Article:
Sunday, 13 February 2011

where did all the money go?

In the recent and painful economic downturn what I have been wondering is this:  If everybody is harder up, where has all the money gone?
Did it just disappear?  You do hear that a lot of money just moves electronically from one place to another but does not come into existence because it is not taken out of the bank.  In other words, if we all want our actual money at once, we are in trouble because there is not enough to go around.  That is what happens when bank get into difficulties I believe, and also when everyone sells shares on the stock exchange at once.
However, this crisis was apparently all started by companies selling on mortgage debt and that money did presumably exist because someone, somewhere bought a house with it. 
It seems that the number of new millionaires is still increasing, so someone is making money out of all of this.  It is just not the average person on the street.
It hasn’t burned us much as yet and for this we are very very thankful.  A friend of a friend has just come back from Ireland and says that people are going hungry because the cuts in benefits are so severe that benefits are only available for a limited period of time. 
Their homes have been re-possessed and they have nowhere to go and no money at all.
 If anyone out there knows anything about this, please post it on the comments section of this blog.  We are not hearing much about it, but the media did report that people were going hungry in Iceland last year.  How are they doing now?  What about people in the USA?  I noticed a book on (Although it is American I could not find it on about how to survive whilst living out of your car, if you cannot afford to pay rent and feed yourself.  It was written in the 1990's - the last recession. But how great is that, to survive it and write a book about it.
Car living by Jane Archer

It raises two questions:
1.       What can we all do to help each other when times are tough?
2.      How can we best protect ourselves from future hardship?
A sense of community and getting to know your neighbours is the very best safety valve there is in hard times.  That is how many countries have survived in the past, and it is a win-win situation.  That way we can share skills and resources rather than fight each other.  

Getting to know the neighbours is not always easy and someone has to make the first move.  I had fun leaving tubs of strawberries on our neighbours’ doorsteps and it broke the ice. 
We put a bench in our front garden too because in summer people are outside more.  Getting involved or just starting something locally works too.  It doesn’t need a committee if it doesn’t hold any money, so just do it.

Living frugally (but that doesn’t mean depriving yourself, being mean or doing it at other peoples’ expense) has been the secret of our wellbeing for many years.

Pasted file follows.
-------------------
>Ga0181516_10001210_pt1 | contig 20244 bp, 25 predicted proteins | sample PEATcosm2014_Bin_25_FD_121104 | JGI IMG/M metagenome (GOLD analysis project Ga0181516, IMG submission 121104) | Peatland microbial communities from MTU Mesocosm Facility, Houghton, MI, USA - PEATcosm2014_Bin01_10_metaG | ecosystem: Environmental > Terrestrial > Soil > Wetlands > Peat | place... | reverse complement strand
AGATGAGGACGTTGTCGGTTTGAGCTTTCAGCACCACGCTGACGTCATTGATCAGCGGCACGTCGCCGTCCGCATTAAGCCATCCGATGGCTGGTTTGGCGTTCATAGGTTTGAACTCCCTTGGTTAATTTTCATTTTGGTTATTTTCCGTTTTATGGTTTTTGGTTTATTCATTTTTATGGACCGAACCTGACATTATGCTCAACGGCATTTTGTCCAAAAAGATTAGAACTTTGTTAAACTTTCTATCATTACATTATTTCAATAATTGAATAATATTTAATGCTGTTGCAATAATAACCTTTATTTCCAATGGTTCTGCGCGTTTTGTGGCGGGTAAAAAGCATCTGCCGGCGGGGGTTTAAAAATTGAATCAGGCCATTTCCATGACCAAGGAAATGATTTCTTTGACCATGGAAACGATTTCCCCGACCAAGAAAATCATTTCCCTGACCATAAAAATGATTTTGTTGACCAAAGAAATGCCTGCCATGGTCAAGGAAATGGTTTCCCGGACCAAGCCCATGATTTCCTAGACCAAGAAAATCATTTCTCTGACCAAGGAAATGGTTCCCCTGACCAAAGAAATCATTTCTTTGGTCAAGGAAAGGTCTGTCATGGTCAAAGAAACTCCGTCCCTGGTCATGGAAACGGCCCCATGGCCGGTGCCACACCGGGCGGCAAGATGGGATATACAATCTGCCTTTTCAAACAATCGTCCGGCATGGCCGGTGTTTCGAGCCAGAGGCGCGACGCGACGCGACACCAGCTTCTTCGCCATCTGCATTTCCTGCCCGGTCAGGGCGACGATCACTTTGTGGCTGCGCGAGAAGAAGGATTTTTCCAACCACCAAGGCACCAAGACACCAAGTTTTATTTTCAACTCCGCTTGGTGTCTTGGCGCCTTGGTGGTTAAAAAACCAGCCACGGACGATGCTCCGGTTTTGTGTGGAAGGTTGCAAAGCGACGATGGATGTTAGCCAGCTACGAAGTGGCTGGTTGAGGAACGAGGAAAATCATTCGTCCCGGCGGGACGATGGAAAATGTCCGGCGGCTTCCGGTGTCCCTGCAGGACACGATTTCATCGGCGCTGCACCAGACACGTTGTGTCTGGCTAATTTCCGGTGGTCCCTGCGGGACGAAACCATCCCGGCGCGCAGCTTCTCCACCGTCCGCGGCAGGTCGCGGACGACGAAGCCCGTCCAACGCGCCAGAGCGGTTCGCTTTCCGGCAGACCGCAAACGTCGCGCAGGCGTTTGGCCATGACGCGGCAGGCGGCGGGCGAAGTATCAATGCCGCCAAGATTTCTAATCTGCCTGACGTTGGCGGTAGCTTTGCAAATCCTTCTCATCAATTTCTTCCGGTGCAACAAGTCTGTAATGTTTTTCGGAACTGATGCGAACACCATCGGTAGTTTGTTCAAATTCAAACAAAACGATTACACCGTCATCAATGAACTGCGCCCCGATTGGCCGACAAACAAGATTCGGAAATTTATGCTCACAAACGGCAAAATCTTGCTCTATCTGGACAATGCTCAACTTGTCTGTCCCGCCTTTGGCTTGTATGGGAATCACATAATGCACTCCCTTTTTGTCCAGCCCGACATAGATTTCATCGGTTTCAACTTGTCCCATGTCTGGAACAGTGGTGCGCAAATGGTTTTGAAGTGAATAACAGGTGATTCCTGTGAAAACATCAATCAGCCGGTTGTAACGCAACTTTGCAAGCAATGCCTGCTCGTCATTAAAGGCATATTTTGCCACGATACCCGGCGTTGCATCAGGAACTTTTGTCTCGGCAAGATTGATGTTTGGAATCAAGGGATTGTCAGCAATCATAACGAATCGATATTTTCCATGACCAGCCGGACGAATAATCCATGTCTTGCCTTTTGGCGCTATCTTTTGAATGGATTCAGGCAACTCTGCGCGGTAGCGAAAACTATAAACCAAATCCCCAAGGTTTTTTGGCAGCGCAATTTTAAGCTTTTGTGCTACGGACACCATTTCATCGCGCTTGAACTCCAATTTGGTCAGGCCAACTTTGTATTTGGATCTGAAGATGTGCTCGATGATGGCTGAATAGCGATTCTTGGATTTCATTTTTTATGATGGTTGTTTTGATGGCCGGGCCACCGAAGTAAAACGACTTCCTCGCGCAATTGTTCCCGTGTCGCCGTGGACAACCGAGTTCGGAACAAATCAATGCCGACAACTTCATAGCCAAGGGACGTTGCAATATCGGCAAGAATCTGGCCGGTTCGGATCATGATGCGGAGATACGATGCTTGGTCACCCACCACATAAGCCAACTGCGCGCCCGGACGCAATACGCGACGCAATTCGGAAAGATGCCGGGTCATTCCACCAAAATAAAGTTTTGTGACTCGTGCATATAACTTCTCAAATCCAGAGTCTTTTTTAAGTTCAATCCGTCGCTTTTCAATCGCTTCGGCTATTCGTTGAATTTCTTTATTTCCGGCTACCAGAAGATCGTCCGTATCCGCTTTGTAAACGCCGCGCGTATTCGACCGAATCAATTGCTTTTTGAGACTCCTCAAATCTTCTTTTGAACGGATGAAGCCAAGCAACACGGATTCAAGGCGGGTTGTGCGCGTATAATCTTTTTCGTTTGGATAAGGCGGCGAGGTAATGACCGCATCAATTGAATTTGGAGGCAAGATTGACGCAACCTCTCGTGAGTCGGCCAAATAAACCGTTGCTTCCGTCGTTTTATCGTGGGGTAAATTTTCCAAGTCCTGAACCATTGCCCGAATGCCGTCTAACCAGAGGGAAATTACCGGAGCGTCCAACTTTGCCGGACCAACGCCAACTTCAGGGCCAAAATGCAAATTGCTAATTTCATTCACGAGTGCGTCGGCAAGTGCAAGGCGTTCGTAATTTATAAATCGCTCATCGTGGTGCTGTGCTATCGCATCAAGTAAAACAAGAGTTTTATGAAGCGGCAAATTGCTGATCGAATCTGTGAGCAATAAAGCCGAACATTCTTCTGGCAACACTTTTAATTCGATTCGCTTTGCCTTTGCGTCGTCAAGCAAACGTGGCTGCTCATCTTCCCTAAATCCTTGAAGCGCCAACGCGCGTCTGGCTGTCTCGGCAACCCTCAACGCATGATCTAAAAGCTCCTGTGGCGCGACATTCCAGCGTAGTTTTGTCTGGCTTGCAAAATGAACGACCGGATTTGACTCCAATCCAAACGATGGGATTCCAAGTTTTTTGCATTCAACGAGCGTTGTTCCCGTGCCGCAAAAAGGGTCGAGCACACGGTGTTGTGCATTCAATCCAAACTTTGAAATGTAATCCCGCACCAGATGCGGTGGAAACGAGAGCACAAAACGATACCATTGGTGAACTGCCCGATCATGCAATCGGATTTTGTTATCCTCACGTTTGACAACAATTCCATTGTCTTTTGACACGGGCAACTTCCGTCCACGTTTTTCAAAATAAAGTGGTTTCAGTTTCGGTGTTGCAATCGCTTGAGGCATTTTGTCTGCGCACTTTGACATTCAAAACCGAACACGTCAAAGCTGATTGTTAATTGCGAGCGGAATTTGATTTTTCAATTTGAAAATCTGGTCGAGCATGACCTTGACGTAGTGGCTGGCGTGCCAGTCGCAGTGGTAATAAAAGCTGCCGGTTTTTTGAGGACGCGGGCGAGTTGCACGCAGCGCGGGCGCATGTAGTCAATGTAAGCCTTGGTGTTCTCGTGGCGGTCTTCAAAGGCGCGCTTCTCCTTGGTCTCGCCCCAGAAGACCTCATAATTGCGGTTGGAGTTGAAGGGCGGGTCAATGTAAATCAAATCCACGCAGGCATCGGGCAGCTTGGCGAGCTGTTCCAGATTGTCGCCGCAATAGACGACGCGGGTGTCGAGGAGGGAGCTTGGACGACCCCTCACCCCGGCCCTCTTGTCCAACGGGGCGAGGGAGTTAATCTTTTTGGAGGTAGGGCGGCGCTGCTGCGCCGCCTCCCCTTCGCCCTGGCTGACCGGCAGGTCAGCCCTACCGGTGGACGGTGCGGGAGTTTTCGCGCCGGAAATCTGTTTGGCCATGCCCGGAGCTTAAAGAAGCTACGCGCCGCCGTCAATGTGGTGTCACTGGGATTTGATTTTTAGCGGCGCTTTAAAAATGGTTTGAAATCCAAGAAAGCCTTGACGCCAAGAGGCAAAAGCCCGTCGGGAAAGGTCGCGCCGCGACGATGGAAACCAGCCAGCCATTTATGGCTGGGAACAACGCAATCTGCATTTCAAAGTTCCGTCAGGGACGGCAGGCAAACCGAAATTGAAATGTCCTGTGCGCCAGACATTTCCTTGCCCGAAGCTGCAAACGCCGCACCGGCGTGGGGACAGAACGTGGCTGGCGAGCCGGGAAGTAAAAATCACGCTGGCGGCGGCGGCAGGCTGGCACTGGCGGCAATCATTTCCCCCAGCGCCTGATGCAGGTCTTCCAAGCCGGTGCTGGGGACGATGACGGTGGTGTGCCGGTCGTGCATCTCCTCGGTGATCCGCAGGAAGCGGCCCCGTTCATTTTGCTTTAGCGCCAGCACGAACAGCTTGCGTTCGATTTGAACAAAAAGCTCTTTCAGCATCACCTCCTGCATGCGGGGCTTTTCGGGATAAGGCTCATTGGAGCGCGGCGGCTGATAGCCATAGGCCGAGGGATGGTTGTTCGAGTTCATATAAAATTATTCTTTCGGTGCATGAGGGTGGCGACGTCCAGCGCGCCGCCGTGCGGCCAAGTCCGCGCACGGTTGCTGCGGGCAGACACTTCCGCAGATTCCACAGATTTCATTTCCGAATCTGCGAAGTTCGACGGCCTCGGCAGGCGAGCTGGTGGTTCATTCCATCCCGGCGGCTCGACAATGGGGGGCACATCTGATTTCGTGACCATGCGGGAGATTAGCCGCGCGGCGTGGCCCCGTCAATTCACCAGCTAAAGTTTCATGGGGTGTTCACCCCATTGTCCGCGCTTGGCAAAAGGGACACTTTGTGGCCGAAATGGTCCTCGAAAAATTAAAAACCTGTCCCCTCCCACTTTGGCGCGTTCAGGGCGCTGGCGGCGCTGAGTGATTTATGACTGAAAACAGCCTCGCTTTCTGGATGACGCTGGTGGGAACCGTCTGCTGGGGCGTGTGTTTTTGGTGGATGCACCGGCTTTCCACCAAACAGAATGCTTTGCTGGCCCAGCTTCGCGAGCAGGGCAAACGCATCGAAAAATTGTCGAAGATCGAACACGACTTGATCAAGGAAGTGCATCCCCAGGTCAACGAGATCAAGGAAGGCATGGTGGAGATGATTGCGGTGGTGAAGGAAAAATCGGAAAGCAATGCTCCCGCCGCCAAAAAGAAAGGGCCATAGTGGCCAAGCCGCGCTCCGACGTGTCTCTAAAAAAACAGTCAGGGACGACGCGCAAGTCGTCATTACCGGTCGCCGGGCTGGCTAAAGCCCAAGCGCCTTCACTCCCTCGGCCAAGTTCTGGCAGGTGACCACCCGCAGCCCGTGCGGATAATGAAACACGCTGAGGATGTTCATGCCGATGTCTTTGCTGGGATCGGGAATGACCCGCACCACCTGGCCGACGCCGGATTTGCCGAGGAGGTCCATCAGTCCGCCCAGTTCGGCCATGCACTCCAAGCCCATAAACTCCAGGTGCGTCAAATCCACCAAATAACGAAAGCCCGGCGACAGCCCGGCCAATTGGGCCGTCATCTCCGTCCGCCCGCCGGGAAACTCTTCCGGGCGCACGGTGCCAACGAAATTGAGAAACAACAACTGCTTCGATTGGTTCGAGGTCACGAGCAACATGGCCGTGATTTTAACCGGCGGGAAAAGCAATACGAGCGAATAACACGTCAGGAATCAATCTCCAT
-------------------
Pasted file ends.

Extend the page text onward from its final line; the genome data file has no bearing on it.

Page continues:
When I first started on the simplicity path – on my own at the very start, but hubby quickly got the plot when the credit card debt disappeared – I came across a book called ‘How To Feed Your Family on £4 a Day’ by Bernadine Lawrence.  
An Inspiration!

I had it out of the library and renewed it many times.   I took it back briefly as I could only renew it a certain number of times but when I went to get it back a few weeks later it had been got rid of!
I had been unable to get hold of it again until last week when I found a second hand copy on (it is not available on It has been re-printed twice and became ‘How to Feed Your Family on £5 a Day’ in the second edition.
The food is all costed out and amazingly little has gone up in price since the 1990’s except the water cress. 
The recipes are good basic healthy food but the reason I love this book is because it is inspirational.  Bernadine went from having a good job, to being in a high rise flat with four children and on benefits.  Her strategy enabled them to live well despite having little money.
She fed 2 adults and 4 children very well for £5 a day. 
I actually hadn’t thought it until now but we fed ourselves for that much quite easily when we were paying off the mortgage and were highly motivated – admittedly we had 3 children rather than 4. 
In recent years I have found the bills creeping up again and am now back on focus with the grocery bill, and have challenged myself to reduce spending whilst not compromising on quality, so watch this space.

It is not the amount we spend each week that we focus on but the overall average over the course of a year.  This is because if we find something cheap we tend to stock up on it.  In some months we have  a lot more garden produce than others.  So far I have spent more and not less but watch this space.

We do not have a big garden and it is vertically challenged (the main part of the garden is almost as high as the roof of the house.)  It was mostly subsoil when we moved in because the top layer had been removed to reduce the height of the hill behind the house. 

The front garden now has some vegetables in it as well as the small poly tunnel and veg beds we have at the back.   For the front we choose food plants that look pleasing such as runner beans with their nice flowers, rhubarb and strawberries placed in amongst the other plants.  Think of a lawn as a green desert, and increase the size of the borders to grow salad crops.

This is a place to share your own inspiration about saving money and managing on less, so feel free to add your own ideas. 
We will be starting our courses on ‘simple living in an urban setting this year' so watch this space. They aim to help people get ahead whether or not they are in debt and - well - it certainly changed our lives for the better so why not learn from someone who has done it?
If you have enough savings to last for a year and no mortgage you can sleep at night without fear.   It can be done!

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